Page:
Fire safety practice and training in real environments is expensive, dangerous, and often partly impossible. By contrast, it is feasible, safe, and cost-efficient to perform fire safety-related training using digital and innovative technologies, like augmented and virtual reality (AR and VR).
AR and VR developed applications are flexible with the type and number of environments that can be simulated, also, they are easy-going with the number of pupils and test subjects with whom the developed scenario can be tested. It is safe to say that new technologies allow us to make enjoyable games for the big public, but also, immersive and polyvalent serious games with clear research and/or pedagogical aims.
The Future Interactive Technologies research group from Turku University of Applied Sciences (TUAS) has been involved during the last five years in over half a dozen projects where fire safety was the focus of attention. Each project had unique goals and each implementation was done by distinct teams, always including a variable number of 3rd and 4th year engineering students from the game development line. Best working practices were a must-have, and they were developed to balance the team’s range of skills and time availability of its members. Luckily, it is very easy nowadays to handle any game application with the project repository, where multiple developers update and merge their own branches. For these projects, Unity3D was the preferred game engine to develop the required applications because of its power, easiness to use, flexibility and polyvalence.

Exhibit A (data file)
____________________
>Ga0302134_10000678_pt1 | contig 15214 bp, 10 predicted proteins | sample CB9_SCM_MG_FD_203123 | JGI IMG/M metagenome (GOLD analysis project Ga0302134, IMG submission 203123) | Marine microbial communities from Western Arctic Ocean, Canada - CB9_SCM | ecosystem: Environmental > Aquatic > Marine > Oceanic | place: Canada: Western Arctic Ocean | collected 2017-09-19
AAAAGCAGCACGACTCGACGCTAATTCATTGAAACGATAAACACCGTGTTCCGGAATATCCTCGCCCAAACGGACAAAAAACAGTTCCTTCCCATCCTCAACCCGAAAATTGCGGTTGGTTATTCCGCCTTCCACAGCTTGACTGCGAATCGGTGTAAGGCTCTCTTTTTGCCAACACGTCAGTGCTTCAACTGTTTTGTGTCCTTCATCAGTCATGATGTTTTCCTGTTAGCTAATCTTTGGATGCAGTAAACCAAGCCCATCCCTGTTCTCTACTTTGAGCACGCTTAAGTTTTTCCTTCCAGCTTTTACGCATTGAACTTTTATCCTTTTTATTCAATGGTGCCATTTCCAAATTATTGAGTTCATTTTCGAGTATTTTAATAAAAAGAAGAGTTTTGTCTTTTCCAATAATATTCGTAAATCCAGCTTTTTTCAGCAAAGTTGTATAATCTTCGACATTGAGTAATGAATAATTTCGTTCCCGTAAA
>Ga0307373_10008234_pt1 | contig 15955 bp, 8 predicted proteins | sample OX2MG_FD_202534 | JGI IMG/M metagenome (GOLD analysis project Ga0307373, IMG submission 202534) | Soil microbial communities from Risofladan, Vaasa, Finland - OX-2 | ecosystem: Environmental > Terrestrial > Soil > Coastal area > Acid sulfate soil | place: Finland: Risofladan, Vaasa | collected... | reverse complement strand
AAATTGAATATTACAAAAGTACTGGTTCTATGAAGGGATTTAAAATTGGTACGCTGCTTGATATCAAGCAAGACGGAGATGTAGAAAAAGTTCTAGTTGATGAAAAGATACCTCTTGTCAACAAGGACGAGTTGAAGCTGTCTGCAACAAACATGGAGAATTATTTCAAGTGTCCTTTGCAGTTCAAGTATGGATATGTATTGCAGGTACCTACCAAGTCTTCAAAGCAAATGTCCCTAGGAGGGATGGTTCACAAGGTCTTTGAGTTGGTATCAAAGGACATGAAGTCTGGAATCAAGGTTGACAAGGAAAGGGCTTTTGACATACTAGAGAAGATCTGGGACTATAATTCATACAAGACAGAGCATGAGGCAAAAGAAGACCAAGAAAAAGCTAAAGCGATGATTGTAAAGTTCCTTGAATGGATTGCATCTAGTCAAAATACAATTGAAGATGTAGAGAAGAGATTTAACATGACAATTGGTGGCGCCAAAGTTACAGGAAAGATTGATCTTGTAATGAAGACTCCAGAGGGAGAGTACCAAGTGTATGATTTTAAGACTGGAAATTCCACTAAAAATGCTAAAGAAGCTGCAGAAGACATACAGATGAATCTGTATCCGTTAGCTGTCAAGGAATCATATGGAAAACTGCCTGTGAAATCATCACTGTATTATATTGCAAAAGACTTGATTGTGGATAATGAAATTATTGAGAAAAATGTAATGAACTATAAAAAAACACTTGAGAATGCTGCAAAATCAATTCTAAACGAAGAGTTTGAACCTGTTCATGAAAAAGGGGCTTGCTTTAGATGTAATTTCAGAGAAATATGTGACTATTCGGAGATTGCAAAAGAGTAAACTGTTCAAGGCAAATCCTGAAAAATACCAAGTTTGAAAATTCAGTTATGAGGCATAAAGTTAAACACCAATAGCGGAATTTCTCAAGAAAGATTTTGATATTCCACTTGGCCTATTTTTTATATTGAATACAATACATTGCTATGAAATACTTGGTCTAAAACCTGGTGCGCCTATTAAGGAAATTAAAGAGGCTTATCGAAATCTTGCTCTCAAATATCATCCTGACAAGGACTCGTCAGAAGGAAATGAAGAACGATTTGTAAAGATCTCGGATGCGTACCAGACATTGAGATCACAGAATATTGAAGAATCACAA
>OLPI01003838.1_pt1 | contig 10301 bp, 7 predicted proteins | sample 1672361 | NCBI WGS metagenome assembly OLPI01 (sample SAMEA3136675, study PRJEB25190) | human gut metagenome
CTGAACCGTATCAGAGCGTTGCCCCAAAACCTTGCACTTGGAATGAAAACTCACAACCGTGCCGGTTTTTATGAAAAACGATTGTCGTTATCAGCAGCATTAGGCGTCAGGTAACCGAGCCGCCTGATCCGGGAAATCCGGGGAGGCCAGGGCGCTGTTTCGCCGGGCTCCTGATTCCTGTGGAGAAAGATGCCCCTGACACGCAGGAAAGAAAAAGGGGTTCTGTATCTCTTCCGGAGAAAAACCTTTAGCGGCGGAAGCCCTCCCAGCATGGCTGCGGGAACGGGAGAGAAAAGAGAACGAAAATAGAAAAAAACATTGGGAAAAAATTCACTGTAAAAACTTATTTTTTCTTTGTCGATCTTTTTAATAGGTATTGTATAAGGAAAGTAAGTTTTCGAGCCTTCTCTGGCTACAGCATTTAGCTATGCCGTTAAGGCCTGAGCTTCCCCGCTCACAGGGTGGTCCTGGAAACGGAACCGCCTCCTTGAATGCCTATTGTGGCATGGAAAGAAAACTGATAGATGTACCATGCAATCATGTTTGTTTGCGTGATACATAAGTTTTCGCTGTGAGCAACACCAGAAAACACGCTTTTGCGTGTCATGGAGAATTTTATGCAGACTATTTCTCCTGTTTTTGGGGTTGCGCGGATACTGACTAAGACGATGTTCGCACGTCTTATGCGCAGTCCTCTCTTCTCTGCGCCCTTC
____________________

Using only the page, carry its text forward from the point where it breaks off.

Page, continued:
In Virpa1, funded by the Fire Protection Fund through the Ministry of Interior of Finland and TUAS, we designed a VR real-life event simulator. The VR simulator was not intended to teach how people should react in the case of a fire in the created office building, but to obtain actual data about their behavior and reaction time once the fire alarm started ringing. We tracked down the subject’s performance through 20 metrics to investigate how four different target groups behave: kids, young adults, adults, and fire-safety service personnel. In addition, we performed user-experience research to cast light on the overall experience. Unity3D engine allowed to add realistic smoke propagation and visual representations. The first key was to use Unity’s particle system to visualize the smoke concentrations at locations and heights that we obtained from separate fluid dynamics simulations. Secondly, always keeping the right balance between performance and accuracy, we optimized all parameters to avoid performance issues during real-time rendering. Transparency effects were very taxing in VR because the engine must sort hundreds of particles based on proximity, while calculating what the player can see through them because they are partly transparent. Technology has evolved and new solutions to overcome performance issues are now available. Today, we would use instead VFX graph, since it renders a lot more particles using only GPU.